Christmas music is not contained in cathedrals, as my three Pandora stations dedicated to holiday songs will prove. Many of us begin listening to holiday tunes the day after Thanksgiving and carry on throughout the month of rushing and baking and buying.

When I was a kid, during the Golden Age of TV Variety Shows, I sat cross-legged on the floor entranced by the sparkle and holiday garishness of Dean Martin singing “Baby, It’s Cold Outside.” I was hooked from the first note. Sure, Dean was a lecherous crooner with bloodshot eyes who carried his martini glass and cigarette as if they were appendages. But I truly believed he was a good guy in love when he sang “Baby.”

My daughters, independent and smart women of the #MeToo generation, do not agree. They say “Baby” is about a wolf pressuring an innocent woman into doing things she does not want to do.


Frank Loesser wrote “Baby, It’s Cold Outside” in 1944 to sing to his wife as part of the entertainment at their holiday party. “Baby” is about romance and fun between two consenting adults, I insist, not sexual harassment.

But my daughters don’t buy it. They say, “What about when the guy pours the girl a drink and she says, ‘Say, what’s in this drink?’ Mom, we have three words for that: date rape drug.”

“Was that even invented in 1944?” I ask.

They roll their eyes and present more evidence of seduction: “She wants to leave but he keeps telling her she looks swell and her lips are delicious and he’ll take her hat. He talks her into one more cigarette.”

“Smoking is bad for you,” I agree.

Then they bring out the big guns: “She concedes she ought to say ‘No, no, no sir.’ But he responds, ‘Baby, don’t hold out. What’s the sense in hurting my pride?’ That’s coercion, Mom.”

“Okay, I admit she’s concerned about staying. How her mother will worry and her father will pace the floor. And what will the neighbors think? But . . . it’s a holiday song.”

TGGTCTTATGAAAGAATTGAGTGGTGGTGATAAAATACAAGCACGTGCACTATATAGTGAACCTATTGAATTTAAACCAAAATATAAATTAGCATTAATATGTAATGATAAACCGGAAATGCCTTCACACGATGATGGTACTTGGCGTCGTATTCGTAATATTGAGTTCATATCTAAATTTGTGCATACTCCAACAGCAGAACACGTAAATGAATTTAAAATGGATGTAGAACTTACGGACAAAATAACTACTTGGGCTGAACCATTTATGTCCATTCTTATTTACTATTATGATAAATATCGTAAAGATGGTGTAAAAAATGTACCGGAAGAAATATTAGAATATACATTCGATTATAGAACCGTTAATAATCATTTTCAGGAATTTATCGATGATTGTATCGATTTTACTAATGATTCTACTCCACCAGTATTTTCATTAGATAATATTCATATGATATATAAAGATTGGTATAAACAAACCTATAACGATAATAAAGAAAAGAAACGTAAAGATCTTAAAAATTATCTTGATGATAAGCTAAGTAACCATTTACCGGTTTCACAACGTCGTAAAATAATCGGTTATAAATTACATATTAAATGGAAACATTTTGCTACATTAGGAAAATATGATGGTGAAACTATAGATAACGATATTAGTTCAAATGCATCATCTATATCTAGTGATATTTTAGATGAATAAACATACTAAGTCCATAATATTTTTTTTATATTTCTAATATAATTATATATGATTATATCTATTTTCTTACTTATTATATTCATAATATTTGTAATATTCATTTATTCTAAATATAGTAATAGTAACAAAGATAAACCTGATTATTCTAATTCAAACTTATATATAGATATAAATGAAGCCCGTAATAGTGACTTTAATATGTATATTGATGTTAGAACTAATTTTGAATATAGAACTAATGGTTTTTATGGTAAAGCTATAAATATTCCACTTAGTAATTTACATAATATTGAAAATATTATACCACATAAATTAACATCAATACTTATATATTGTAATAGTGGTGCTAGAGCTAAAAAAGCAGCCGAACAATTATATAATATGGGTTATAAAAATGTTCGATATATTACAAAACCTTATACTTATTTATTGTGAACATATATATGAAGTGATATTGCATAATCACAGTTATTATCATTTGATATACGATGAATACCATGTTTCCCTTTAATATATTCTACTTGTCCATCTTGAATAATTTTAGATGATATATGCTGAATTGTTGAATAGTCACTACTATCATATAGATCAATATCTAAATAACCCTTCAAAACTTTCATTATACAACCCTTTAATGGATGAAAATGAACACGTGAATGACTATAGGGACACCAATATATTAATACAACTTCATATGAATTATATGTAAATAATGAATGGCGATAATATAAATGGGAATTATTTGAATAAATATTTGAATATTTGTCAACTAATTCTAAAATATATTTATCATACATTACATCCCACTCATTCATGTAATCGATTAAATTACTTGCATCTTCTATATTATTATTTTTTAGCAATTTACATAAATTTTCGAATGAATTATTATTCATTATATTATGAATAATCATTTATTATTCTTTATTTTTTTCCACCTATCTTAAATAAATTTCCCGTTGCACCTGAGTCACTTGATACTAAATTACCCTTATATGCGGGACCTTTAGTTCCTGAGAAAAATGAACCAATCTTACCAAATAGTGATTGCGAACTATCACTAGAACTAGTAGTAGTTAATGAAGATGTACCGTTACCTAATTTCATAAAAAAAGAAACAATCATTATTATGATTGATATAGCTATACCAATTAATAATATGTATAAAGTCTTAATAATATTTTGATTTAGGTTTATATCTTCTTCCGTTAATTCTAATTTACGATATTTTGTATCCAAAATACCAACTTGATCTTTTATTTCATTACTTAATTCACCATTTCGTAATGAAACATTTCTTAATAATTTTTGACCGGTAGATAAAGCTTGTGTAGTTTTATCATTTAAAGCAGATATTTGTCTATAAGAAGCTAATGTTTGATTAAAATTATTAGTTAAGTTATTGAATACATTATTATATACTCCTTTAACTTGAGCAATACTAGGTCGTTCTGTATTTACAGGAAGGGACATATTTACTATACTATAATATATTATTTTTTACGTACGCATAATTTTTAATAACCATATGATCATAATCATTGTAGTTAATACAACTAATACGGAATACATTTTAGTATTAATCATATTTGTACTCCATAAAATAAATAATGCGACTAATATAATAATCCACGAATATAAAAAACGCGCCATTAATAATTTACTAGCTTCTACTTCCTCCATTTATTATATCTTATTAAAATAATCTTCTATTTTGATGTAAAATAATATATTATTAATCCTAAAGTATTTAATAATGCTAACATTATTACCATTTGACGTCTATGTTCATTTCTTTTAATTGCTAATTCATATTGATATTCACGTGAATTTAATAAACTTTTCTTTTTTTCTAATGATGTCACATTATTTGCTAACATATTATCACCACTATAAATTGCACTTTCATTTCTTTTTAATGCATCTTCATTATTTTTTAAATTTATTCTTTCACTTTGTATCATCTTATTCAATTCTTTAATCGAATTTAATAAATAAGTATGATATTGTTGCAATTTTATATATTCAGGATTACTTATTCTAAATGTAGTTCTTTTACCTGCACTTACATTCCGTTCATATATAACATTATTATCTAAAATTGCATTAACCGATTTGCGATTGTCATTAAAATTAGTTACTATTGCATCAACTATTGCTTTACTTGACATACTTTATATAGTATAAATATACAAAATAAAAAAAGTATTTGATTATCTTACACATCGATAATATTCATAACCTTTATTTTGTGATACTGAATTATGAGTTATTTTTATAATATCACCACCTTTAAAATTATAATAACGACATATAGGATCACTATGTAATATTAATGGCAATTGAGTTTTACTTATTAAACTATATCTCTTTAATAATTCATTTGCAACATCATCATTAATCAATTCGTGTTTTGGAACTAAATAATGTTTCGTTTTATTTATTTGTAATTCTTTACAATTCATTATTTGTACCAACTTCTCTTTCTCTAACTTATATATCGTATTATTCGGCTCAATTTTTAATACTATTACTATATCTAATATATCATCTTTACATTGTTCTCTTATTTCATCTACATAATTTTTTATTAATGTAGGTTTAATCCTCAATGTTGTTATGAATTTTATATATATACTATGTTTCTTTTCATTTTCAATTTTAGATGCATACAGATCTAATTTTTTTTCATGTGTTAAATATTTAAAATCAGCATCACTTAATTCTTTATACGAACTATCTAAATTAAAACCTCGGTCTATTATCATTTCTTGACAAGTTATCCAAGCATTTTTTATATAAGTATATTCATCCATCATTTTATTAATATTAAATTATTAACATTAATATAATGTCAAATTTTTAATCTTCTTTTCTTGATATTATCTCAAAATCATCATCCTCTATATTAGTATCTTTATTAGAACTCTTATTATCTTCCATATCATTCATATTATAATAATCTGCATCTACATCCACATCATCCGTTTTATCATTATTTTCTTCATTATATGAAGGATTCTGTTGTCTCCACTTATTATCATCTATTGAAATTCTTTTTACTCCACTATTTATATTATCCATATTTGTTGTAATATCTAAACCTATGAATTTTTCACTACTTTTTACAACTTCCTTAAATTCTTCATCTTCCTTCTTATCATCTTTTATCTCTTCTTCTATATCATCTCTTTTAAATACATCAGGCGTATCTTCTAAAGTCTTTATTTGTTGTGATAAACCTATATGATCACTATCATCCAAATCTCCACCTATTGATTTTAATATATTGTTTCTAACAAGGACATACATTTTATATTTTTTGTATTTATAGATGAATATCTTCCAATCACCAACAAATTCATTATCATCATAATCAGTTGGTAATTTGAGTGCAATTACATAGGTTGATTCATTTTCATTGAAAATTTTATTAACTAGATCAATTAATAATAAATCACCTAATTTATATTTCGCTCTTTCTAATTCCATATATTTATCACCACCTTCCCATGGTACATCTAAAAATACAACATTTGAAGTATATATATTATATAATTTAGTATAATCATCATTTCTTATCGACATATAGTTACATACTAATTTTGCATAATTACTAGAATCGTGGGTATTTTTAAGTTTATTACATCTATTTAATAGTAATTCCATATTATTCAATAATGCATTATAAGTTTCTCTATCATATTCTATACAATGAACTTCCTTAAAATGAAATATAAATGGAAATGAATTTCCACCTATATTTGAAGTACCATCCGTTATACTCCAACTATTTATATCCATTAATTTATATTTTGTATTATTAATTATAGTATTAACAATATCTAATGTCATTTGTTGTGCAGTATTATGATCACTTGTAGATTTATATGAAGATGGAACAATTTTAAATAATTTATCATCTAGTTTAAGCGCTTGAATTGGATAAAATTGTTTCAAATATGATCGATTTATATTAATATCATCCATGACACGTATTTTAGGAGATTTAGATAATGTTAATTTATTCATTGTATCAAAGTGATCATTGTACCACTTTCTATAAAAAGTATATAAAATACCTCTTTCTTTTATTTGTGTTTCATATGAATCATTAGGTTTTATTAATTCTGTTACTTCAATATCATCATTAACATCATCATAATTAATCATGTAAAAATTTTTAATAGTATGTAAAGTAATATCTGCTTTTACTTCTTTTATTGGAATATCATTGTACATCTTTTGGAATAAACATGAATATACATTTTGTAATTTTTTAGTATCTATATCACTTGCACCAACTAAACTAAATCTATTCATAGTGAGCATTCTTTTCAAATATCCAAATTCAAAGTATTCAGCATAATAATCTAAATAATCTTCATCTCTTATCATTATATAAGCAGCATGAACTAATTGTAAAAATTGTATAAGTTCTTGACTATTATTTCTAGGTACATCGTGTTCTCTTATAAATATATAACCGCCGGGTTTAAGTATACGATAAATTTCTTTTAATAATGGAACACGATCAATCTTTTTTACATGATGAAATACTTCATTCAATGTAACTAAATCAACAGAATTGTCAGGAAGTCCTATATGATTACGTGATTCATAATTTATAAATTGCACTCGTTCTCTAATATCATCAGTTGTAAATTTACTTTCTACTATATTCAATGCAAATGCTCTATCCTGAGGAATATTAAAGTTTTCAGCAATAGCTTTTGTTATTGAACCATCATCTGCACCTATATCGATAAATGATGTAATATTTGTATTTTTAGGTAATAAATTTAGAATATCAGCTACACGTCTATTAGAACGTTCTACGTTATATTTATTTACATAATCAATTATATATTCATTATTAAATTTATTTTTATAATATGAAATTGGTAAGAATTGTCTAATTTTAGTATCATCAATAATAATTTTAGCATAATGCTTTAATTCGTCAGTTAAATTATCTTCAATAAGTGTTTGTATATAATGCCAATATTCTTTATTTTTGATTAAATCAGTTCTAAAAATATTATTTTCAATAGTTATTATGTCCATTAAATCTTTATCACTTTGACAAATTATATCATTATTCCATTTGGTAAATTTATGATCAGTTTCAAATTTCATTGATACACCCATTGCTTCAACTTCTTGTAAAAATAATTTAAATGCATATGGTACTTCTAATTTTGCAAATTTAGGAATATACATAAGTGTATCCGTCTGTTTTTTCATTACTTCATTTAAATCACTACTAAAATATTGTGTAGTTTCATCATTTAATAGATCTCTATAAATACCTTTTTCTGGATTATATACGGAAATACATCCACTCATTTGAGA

My daughters look at me with such disappointment. They are from the generation that does not know any background about when and why “Baby” was written. They are from the age of sanitation, where nothing is safe, not even Dr. Seuss.

“Do we have to wring the romance out of everything?” I ask them. “What if the song is not about a man trying to entice a woman into his bed? What if the song is just about two honest people falling in love on a wintery night? There are many Minnesota nights when I will make any excuse not to go outside.”

My daughters shake their heads at my naïveté. “Mom, this song brings to mind the uncomfortable situations many of us have been in. It’s hard to ignore the fact that the woman says no and the man repeatedly tries to wear her down.”

This comment stops me. They’re right. I admit that when the lyrics are taken out of context, they do sound creepy in today’s cultural environment. And as a mother, it outrages me that my daughters have to put up with predators and lechers in their workplaces, in stores, just walking down the street. These are my babies. 

So I have begun to look at “Baby” in a new light. Still, there are times when I find myself walking down the street humming “Baby, It’s Cold Outside.” I can’t help it.

Apparently, I have much to learn about the true intention of holiday songs.


Don’t tell anyone, but I also sneak views of the Idina Menzel and Michael Bublé video of “Baby, It’s Cold Outside,” which is a refreshing and updated take on this holiday classic.